I first went to Bonneville in 1975 on my honeymoon, but it would be a quarter-century before I returned with my own racecar. In 2001, I purchased a hot rod with an original 1932 Ford frame, a fiberglass replica '28 Roadster body and a stout 400ci Chevy V8. It holds the B/STR record at Muroc (now Edwards Airforce Base at 165.238mph). It was a car built in the tradition of the original weekend racers, designed to be driven to the lakes, stripped of its windshield, fenders, mufflers, etc and raced. I bought it for fun.
After learning the ropes at El Mirage dry lake, my partner, Jimmy Shine (of Hard Shine TV fame), and our motley crew drove the 700 miles from Los Angeles to the Bonneville Salt Flats in Utah.
With a Bill Mitchell World Products Chevy engine, I was the first in the team to go 175mph and graduate to the long course, before Jimmy bumped it up to 182mph. Man, we were ecstatic.
Racing Bonneville is a weird experience. The surface is kinda flat - the SCTA scrapes it with a giant iron girder. However, it changes constantly as the temperature rises from around freezing in the pre-dawn darkness to maybe 100F or more at the height of the afternoon. Then, just as quickly, it can rain and leave the lake flooded. Weird place.
We returned the following year. Drove the car again and Jimmy installed an 8-71 Mert Littlefield blower atop a Holley-built Chevy once we were there. Sadly, we were short-changed by tranny problems and a spin-out at 192mph, with Jimmy saying, "It's just like going forwards, only the view is different."
Salt racers typically spin out when they get light and lose traction. Weight keeps them connected to the salt and consequently, Bonneville cars weigh a whopping 4-5000 lb.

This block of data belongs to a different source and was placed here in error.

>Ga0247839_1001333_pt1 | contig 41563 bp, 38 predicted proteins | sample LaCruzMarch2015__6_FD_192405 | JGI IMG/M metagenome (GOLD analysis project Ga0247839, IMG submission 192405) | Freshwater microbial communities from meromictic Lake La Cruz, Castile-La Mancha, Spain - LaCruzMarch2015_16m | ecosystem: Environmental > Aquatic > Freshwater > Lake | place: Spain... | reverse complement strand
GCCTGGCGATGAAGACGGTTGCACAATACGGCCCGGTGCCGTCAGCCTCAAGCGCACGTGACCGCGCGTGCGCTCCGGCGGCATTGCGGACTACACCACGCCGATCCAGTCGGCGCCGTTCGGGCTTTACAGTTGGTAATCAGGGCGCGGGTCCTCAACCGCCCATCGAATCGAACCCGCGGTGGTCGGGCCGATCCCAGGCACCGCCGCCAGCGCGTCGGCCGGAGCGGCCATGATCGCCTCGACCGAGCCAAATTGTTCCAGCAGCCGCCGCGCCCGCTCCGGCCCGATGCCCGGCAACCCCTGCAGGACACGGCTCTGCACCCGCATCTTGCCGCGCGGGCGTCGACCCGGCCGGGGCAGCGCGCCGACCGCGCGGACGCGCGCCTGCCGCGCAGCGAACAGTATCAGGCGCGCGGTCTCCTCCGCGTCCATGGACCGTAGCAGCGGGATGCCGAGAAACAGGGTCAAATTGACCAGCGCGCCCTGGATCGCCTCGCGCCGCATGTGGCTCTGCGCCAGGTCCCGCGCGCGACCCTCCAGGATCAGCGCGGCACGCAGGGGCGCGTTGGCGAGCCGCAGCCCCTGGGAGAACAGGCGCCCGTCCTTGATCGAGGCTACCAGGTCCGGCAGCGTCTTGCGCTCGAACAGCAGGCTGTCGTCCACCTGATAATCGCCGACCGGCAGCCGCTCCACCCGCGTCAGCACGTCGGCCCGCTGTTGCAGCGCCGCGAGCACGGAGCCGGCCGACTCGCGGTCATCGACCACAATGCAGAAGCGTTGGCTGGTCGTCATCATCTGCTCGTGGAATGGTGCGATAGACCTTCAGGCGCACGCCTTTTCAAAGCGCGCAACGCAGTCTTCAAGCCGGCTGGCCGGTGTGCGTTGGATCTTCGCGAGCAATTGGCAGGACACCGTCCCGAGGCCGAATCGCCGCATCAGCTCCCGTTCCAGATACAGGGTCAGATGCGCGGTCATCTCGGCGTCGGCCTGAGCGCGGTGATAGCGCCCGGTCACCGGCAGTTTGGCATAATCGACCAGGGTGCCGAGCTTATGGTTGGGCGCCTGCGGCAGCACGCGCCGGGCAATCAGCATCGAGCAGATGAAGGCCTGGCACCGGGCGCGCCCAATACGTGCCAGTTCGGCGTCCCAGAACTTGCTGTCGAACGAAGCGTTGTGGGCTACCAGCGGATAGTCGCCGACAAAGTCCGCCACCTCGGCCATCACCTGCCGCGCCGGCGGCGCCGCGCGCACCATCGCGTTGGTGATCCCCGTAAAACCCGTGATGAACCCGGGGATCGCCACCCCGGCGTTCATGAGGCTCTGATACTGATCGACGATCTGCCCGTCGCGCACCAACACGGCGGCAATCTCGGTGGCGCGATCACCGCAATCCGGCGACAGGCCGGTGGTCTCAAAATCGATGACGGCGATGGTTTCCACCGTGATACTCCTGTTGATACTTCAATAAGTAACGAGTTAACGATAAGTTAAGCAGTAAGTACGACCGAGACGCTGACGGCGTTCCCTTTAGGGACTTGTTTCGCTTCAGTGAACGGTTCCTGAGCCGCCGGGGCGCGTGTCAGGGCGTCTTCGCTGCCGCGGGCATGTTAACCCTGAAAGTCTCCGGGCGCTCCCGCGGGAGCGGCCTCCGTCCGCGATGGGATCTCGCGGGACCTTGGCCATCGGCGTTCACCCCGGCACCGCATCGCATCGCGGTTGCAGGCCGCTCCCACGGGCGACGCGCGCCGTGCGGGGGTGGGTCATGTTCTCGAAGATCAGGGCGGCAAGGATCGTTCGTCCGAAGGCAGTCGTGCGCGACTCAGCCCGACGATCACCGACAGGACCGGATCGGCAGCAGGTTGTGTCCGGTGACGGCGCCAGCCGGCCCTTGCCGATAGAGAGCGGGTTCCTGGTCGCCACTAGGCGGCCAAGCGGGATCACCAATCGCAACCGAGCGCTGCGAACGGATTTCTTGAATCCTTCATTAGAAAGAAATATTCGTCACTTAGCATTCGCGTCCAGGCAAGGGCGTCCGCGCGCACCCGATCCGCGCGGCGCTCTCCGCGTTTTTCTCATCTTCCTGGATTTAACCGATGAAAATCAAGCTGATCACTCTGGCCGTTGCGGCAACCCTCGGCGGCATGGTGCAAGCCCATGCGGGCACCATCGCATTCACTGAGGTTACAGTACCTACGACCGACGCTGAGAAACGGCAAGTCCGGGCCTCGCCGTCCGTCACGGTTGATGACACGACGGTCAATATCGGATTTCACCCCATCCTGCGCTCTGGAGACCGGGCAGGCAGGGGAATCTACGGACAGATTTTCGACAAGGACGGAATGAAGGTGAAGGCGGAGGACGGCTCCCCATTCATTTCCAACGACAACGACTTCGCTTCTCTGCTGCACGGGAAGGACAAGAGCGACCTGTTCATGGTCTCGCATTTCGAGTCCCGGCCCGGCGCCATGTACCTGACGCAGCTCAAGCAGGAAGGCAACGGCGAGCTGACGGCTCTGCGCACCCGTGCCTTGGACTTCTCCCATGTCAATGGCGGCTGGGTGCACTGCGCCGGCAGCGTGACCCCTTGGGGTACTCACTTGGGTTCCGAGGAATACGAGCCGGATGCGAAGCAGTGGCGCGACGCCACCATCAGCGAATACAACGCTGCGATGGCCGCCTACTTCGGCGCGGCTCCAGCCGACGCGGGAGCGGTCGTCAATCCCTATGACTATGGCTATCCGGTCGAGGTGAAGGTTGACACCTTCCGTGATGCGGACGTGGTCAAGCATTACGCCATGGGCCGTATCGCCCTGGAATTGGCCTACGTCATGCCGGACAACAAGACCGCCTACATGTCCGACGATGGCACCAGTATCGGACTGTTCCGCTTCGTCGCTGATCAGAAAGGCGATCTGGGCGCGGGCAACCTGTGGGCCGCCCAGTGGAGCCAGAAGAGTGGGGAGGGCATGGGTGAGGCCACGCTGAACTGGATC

In 2004, we were going for broke - literally. Jimmy hit 201.821mph and we thought we'd conquered the world, but I then blew the bottom clean out of the motor and put an end to the celebration. When I told my wife, she asked, "Did you get a record?" To which I replied, "No!" She said, "Then you ain't done yet, are you?" What a gal!
We spent 2005 taking the car to the MIRA wind tunnel in England because I love the idea of free horsepower, and aerodynamics is the best way to get free power, even from a brick. Theoretically, we gained 50hp and then got a new 301ci motor from Bill Mitchell, bolted on our 8-71 blower and went after the 203mph D/BSTR record.
A blocked gas tank vent resulted in a burned piston, but a day later the motor was rebuilt and Jimmy clocked 208.008mph, qualifying for the record. With the record exceeded you go to impound, where you're only allowed to change fluids or check things out. Then at 7am the next morning you have to run again, and the two runs are averaged. If the speed exceeds the previous record by 0.001mph, the record is yours.
Our second run was made with a weakening motor, but Jimmy managed 204.901mph. That averaged out to 206.454mph and was a new record for our class. Five years and thousands of dollars for a $14 2-Club red hat, but getting there we had more fun than you can imagine.